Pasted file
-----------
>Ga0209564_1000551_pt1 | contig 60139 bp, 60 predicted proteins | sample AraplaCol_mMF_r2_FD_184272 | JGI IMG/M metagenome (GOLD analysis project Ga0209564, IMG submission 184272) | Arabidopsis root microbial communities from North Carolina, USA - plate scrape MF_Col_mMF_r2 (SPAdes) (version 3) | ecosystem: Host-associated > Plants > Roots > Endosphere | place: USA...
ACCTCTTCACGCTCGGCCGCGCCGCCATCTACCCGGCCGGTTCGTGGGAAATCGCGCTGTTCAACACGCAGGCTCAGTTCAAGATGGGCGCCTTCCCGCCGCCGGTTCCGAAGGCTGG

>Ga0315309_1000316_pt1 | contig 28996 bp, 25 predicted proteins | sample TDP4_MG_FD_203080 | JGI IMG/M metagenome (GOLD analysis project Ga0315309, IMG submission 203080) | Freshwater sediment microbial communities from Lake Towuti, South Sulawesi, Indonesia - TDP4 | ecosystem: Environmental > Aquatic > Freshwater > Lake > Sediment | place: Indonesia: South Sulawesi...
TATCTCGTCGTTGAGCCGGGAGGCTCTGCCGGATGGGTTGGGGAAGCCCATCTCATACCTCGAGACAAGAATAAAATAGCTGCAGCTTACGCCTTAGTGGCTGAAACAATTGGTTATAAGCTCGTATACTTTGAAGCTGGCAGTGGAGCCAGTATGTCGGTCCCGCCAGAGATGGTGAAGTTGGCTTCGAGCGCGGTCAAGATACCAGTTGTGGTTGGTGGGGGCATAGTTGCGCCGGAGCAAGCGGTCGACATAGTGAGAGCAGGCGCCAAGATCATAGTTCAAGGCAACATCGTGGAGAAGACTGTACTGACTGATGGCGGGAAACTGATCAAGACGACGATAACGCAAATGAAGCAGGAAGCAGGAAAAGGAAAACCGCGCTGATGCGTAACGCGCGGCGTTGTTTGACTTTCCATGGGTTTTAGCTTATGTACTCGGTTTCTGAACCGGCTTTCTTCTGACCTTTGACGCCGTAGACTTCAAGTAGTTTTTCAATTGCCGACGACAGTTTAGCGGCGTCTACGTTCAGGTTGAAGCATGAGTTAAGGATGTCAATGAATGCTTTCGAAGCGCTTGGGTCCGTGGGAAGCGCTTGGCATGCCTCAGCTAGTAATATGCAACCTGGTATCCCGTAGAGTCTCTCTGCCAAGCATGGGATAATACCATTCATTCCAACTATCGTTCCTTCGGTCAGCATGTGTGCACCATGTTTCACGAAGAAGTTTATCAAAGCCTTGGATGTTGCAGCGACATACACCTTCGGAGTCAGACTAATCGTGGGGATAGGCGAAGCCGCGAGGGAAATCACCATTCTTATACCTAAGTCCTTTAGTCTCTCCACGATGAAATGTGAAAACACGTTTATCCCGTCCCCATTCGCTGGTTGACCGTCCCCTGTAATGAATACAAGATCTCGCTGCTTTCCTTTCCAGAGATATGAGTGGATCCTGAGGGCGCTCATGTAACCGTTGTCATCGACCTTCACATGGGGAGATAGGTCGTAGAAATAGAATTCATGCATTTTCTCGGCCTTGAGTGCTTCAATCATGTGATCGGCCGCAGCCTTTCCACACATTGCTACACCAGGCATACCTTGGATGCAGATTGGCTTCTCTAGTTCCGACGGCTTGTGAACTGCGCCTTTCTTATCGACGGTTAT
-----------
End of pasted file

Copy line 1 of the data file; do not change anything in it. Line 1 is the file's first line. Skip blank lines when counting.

>Ga0209564_1000551_pt1 | contig 60139 bp, 60 predicted proteins | sample AraplaCol_mMF_r2_FD_184272 | JGI IMG/M metagenome (GOLD analysis project Ga0209564, IMG submission 184272) | Arabidopsis root microbial communities from North Carolina, USA - plate scrape MF_Col_mMF_r2 (SPAdes) (version 3) | ecosystem: Host-associated > Plants > Roots > Endosphere | place: USA...